Colorado Legislature on the Verge of Passing Student Data Privacy Law

Photo credit: Hustvedt (CC-By-SA 3.0)
Photo credit: Hustvedt (CC-By-SA 3.0)

The Colorado Legislature has considered a student privacy bill this session that would inform parents about what data is collected by schools and provide greater transparency to the process. The bill, HB 16-1423, is sponsored by State Representatives Paul Lundeen (R-El Paso) and Alec Garnett (D-Denver) in the Colorado House of Representatives, and by State Senator Owen Hill (R-El Paso) in the Colorado Senate.

The Colorado House passed the bill last month, the Colorado Senate on Tuesday passed an amended version of the bill. It will go back to the Colorado House and then to the Governor’s desk if the House approves the Senate amended version.

Cheri Kiesecker, a Colorado activist who works extensively on the student privacy issue, shared by email what this bill accomplishes:

  • Bans selling personal student information and advertising targeted to individual students.
  • expands the protection of and definition of what is pii (personally identifiable information)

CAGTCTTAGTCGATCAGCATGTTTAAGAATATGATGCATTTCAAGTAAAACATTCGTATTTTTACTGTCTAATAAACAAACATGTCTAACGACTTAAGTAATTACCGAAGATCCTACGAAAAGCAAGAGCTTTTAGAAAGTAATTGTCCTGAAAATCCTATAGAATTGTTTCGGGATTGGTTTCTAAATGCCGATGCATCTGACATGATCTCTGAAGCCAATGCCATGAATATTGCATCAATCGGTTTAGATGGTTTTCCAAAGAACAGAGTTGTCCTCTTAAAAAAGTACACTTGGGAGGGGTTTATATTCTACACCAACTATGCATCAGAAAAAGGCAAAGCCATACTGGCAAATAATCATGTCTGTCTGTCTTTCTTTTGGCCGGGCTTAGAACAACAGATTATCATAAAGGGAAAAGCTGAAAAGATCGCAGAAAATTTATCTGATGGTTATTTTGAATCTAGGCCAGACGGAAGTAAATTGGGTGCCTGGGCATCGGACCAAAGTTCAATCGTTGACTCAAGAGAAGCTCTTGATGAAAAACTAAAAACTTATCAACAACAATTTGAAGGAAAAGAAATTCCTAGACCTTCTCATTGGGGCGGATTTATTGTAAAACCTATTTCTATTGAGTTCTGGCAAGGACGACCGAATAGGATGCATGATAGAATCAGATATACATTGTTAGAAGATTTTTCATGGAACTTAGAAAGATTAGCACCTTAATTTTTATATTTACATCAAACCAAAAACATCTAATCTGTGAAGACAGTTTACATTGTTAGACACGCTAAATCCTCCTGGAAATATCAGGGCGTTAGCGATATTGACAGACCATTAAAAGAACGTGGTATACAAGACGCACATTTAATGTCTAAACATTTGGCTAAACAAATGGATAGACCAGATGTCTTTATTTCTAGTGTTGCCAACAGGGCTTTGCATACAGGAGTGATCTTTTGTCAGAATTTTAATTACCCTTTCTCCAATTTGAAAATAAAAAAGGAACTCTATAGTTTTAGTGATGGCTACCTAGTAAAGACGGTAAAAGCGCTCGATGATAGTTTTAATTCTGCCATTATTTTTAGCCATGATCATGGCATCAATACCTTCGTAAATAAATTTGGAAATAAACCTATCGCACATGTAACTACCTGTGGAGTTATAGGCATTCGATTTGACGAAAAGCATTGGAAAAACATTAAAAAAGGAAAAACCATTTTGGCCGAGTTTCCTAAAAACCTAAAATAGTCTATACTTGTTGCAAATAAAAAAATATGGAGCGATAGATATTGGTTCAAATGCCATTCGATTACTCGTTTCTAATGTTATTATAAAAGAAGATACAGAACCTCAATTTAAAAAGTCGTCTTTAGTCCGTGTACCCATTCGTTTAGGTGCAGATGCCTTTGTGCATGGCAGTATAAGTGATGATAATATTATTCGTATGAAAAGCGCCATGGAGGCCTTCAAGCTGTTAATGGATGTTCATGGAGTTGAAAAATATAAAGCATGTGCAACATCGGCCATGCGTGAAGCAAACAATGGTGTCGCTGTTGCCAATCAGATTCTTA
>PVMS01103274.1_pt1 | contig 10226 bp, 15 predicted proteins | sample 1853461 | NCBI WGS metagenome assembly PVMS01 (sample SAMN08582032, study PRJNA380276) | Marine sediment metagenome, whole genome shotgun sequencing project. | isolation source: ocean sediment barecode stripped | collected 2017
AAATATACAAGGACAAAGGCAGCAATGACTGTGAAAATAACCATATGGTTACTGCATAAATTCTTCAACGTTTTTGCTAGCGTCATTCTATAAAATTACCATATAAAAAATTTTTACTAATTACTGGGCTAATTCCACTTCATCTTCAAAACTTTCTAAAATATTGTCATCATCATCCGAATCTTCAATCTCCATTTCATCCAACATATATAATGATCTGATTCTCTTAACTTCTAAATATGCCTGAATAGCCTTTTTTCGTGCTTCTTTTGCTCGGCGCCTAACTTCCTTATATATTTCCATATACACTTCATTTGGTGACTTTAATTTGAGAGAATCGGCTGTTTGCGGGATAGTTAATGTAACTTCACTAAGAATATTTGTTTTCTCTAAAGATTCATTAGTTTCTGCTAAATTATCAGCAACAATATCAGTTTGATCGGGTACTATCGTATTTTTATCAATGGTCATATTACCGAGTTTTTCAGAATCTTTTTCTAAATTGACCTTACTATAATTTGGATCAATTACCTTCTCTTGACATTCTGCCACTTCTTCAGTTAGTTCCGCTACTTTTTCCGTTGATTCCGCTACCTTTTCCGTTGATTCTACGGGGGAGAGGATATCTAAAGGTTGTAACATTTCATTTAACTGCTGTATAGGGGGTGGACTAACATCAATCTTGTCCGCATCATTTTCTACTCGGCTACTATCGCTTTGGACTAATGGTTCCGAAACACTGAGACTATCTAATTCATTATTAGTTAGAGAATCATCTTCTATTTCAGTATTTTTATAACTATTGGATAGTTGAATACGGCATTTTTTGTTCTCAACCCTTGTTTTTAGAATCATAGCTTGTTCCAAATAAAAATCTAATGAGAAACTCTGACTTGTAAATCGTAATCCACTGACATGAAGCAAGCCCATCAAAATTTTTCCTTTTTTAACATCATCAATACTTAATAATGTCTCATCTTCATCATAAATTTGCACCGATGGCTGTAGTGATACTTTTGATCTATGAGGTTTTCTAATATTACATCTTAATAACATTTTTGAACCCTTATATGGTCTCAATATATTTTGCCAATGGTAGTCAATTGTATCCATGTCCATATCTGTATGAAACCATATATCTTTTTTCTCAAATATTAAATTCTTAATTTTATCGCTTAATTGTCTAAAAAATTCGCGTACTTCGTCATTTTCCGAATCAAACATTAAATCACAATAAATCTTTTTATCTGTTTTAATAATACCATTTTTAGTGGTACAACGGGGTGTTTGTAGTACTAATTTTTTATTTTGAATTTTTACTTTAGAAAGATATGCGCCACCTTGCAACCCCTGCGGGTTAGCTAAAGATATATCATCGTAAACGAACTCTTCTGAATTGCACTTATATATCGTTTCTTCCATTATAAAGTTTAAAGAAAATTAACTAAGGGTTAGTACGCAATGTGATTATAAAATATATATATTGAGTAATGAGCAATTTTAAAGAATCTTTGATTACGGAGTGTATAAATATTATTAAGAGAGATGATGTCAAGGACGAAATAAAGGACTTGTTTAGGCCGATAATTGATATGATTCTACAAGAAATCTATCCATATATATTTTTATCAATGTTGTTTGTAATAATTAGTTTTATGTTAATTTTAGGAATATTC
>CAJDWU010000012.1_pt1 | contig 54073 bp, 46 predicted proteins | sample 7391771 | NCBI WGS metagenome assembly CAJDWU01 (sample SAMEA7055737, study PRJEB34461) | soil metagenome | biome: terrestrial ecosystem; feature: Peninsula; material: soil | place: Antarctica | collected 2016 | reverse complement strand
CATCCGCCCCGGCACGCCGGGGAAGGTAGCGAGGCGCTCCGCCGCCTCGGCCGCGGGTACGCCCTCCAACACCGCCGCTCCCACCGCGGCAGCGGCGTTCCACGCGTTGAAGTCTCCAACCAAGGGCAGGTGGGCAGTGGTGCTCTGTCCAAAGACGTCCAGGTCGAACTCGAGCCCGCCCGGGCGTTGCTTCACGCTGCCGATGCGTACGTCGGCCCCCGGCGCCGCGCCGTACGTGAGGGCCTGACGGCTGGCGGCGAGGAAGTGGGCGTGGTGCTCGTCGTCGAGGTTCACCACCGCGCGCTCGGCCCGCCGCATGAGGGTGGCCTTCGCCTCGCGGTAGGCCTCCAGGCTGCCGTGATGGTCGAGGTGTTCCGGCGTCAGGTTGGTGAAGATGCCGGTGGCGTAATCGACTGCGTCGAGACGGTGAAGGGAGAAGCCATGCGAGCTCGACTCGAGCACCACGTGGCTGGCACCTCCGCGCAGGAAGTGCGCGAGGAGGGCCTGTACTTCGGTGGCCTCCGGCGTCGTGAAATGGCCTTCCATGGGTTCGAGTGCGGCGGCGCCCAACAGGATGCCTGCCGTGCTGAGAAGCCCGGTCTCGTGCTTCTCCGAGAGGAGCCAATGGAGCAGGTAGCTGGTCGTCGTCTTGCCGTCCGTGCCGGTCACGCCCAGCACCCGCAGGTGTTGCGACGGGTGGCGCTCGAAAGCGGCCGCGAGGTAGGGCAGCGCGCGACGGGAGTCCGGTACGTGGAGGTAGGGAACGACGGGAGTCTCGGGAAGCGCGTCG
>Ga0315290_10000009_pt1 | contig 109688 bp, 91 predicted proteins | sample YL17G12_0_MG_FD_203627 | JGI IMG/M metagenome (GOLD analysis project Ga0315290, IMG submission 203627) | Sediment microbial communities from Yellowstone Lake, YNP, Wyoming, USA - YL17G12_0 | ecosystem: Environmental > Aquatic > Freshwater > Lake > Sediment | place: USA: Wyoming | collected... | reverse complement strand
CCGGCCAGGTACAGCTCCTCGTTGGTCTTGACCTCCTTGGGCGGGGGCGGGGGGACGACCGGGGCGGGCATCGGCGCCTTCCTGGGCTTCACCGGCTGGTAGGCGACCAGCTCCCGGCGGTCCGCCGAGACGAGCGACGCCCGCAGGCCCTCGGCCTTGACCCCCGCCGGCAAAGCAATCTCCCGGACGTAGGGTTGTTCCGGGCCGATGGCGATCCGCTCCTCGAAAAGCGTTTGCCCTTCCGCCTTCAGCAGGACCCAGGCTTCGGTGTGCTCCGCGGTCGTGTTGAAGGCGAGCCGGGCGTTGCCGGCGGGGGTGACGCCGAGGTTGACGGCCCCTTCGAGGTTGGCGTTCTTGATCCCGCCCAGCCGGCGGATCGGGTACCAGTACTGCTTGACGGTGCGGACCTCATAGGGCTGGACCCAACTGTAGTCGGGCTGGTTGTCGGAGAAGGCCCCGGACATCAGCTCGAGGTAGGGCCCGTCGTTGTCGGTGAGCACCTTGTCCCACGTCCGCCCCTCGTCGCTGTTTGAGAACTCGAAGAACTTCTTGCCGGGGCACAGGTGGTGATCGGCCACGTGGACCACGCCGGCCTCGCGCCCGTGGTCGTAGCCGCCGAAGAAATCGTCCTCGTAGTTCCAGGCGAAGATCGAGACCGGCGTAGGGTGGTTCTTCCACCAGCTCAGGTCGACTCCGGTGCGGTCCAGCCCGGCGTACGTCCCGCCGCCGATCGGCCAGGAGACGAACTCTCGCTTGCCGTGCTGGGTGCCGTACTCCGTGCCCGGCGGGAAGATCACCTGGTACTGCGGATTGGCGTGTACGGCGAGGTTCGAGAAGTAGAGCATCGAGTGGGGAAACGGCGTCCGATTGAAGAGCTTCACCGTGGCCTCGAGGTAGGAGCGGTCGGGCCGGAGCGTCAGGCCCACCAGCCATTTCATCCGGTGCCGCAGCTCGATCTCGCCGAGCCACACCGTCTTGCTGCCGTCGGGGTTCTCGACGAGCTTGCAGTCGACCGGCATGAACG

• makes contractors and those maintaining student data irreversibly destroy the data when they are finished with it
  • Posts the bad actors–if a vendor is found to be substantially misusing student data or in breach of a contract, the education provider will publicly post the name of said vendor and will investigate terminating contract, further use of vendor
  • Contractor responsibility for subcontractors’ actions.
  • Adoption of privacy policies by school boards.
  • Posting of information about contracts on district websites. The bill was amended to require the state and districts to post the contract texts online.
  • Districts also must post and explain the type and data points (elements) of personally identifiable information collected.
  • Specific requirements for data security and for removal after contracts end. An amendment added Monday says such data can’t be retrievable.
  • Guaranteed parent access to information about the data collected on their children and the right to have it corrected.

Kiesecker said the bill does not limit what data is collected, but it provides a step for parents to learn what data is being collected from their student.